Thursday, May 29, 2008

Great Spangled Fritillary (Speyeria cybele)



Great Spangled Fritillary (Speyeria cybele)

From Butterflies and Moths of North America:

Life history: Males patrol open areas for females. Eggs are laid in late summer on or near host violets. Newly-hatched caterpillars do not feed, but overwinter until spring, when they eat young violet leaves.
Caterpillar hosts: Various violet species (Viola).

Adult food: Nectar from many species of flowers including milkweeds, thistles, ironweed, dogbane, mountain laurel, verbena, vetch, bergamot, red clover, joe-pye weed, and purple coneflower.

Habitat: Open, moist places including fields, valleys, pastures, right-of-ways, meadows, open woodland, prairies.

Range: Throughout most of central and northern North America. (See link above for distribution map.)



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4 comments:

Abraham Lincoln said...

Beautiful butterflies. You did a great job on these macros.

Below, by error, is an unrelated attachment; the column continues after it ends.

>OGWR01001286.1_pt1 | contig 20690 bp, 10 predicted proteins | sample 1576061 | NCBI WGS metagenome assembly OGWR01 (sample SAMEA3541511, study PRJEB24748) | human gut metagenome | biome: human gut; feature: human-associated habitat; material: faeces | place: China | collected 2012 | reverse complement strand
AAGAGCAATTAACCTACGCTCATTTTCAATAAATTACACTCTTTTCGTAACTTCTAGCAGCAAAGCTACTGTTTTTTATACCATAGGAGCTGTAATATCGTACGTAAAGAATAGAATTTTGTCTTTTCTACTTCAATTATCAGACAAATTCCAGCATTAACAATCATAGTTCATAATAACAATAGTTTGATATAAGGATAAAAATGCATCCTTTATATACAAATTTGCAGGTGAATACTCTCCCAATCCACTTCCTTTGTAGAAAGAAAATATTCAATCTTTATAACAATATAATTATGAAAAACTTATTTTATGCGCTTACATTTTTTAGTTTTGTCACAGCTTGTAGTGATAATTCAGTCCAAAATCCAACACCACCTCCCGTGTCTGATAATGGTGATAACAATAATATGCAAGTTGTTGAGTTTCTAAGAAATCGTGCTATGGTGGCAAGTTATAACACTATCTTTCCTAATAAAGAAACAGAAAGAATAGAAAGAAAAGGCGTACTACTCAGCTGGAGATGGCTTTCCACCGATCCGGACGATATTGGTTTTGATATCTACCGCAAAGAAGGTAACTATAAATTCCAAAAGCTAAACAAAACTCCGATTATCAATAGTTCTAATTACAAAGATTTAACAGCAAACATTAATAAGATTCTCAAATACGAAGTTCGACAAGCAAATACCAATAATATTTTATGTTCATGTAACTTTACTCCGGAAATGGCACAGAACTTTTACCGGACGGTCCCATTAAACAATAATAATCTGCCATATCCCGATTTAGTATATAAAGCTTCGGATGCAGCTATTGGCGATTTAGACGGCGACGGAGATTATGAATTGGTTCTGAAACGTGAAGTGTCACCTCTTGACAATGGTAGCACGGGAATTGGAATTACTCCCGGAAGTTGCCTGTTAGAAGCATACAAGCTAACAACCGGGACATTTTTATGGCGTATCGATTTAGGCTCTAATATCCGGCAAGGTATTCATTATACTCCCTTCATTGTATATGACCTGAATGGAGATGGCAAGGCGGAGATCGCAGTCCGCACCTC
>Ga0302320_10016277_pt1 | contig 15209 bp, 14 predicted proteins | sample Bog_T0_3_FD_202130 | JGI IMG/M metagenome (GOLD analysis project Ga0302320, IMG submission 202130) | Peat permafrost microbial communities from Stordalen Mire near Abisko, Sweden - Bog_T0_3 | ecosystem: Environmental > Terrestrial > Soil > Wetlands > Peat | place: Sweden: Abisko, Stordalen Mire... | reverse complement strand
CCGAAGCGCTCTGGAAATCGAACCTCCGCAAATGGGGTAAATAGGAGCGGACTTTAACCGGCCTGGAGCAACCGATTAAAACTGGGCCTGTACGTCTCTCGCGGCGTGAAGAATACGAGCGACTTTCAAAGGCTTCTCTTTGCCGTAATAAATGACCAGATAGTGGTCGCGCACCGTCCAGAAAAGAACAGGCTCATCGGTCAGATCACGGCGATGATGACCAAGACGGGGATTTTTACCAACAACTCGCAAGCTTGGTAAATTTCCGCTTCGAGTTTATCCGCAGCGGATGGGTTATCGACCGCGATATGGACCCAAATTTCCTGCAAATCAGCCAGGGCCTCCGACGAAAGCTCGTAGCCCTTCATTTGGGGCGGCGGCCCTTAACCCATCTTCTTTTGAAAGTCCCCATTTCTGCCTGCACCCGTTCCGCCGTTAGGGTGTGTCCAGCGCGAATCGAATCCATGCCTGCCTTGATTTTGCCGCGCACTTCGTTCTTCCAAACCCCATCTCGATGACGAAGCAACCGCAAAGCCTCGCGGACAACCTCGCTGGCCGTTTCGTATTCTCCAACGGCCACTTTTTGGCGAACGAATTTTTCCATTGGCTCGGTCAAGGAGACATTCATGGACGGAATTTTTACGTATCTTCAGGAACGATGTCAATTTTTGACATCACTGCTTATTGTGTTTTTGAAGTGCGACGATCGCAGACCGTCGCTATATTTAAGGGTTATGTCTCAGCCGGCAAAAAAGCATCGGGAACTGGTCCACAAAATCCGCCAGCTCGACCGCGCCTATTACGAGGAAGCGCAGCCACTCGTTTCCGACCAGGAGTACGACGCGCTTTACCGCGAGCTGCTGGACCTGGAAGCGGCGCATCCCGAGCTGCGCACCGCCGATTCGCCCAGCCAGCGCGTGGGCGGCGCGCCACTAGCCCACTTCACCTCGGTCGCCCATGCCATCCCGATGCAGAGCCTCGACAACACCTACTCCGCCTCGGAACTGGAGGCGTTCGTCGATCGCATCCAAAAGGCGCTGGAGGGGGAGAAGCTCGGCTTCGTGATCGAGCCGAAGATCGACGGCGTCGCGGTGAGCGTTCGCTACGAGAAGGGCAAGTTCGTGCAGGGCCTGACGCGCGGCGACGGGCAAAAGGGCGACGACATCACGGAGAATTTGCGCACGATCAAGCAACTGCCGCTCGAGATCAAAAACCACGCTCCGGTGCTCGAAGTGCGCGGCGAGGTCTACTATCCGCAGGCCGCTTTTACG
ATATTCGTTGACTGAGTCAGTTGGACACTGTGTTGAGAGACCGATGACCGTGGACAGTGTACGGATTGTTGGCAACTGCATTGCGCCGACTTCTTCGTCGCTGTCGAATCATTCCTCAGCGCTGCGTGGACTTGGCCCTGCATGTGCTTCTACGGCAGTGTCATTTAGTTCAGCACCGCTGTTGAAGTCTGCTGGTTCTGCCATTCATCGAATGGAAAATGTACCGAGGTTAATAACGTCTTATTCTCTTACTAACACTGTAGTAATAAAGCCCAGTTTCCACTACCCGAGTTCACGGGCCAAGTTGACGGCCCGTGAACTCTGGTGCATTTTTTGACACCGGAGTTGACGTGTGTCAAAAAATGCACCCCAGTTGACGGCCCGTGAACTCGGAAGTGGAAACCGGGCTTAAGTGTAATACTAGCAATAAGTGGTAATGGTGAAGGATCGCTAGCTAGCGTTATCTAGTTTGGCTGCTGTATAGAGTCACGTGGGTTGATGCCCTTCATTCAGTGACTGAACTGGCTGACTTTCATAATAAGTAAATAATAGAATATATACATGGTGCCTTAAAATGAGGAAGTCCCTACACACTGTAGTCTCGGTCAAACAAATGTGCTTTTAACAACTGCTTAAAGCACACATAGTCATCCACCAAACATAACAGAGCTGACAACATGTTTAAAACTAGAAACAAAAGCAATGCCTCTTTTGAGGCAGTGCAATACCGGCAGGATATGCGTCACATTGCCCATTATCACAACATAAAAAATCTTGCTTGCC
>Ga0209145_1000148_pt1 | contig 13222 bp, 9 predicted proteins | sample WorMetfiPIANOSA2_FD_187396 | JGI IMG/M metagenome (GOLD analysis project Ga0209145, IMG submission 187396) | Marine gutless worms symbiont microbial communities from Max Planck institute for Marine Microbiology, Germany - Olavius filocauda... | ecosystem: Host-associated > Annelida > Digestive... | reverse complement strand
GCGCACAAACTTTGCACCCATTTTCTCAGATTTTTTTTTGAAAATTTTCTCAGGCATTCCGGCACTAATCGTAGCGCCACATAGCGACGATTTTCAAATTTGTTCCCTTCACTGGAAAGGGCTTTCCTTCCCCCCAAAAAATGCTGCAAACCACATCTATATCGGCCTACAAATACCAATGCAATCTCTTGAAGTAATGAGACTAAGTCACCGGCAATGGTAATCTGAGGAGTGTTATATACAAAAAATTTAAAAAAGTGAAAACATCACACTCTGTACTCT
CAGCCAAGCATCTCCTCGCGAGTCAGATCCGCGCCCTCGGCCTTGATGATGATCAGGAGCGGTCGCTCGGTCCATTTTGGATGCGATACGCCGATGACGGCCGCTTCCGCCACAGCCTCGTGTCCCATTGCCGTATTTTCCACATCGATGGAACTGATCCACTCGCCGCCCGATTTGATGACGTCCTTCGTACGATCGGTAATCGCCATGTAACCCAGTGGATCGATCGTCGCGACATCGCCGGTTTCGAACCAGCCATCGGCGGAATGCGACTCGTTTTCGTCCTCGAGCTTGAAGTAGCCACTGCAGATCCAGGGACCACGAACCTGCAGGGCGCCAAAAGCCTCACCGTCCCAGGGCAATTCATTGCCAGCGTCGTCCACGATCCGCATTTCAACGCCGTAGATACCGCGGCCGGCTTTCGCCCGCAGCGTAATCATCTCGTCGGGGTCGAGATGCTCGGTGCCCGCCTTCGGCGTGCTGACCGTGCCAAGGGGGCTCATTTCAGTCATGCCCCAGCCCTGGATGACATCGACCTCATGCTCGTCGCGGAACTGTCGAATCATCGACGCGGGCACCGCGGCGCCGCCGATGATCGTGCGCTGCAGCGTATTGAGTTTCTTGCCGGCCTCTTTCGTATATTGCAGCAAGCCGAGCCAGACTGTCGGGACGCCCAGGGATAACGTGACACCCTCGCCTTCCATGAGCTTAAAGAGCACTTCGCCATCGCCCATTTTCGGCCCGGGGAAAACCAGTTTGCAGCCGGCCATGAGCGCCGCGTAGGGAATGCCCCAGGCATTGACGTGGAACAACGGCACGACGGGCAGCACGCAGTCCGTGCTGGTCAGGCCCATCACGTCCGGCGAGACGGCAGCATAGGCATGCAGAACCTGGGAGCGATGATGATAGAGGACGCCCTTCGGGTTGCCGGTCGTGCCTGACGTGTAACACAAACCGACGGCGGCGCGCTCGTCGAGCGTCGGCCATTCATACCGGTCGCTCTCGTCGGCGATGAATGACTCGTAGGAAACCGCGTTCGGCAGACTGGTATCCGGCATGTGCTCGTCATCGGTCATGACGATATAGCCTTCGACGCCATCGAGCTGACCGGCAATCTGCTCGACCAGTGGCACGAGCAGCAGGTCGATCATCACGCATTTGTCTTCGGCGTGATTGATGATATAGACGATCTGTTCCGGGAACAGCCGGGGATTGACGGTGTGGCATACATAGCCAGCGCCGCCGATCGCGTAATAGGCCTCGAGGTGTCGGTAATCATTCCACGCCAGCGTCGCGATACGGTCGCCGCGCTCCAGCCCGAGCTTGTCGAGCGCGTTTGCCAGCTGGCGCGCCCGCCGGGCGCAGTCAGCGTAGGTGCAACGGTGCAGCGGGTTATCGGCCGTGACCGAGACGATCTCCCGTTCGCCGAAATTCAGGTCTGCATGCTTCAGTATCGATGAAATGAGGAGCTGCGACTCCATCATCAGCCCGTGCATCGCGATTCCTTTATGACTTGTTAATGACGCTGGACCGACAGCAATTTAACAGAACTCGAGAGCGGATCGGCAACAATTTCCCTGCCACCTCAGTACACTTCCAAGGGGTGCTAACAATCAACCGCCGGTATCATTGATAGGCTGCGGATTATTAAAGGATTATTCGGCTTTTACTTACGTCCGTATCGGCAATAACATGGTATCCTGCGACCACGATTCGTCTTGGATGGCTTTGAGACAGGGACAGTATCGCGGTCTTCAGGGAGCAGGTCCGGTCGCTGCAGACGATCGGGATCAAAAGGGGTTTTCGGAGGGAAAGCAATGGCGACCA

We are about one month away from them appearing here. Maybe the middle of June.

Ted C. MacRae said...

Nice photos.

Hey Marvin, in case you haven't seen it, there is a marvelous blog focusing on the natural and cultural history of the Ozarks called Ozark Highlands Of Missouri - I highly recommend it.

Lisa at Greenbow said...

I haven't seen many butterflies yet this year. The summer heat is supposed to arrive here tomorrow. Maybe we will have more around then.

zhakee said...

I love the last image of the butterfly with the white flowers. That image just captures my attention. Your knowledge of insects astounds me.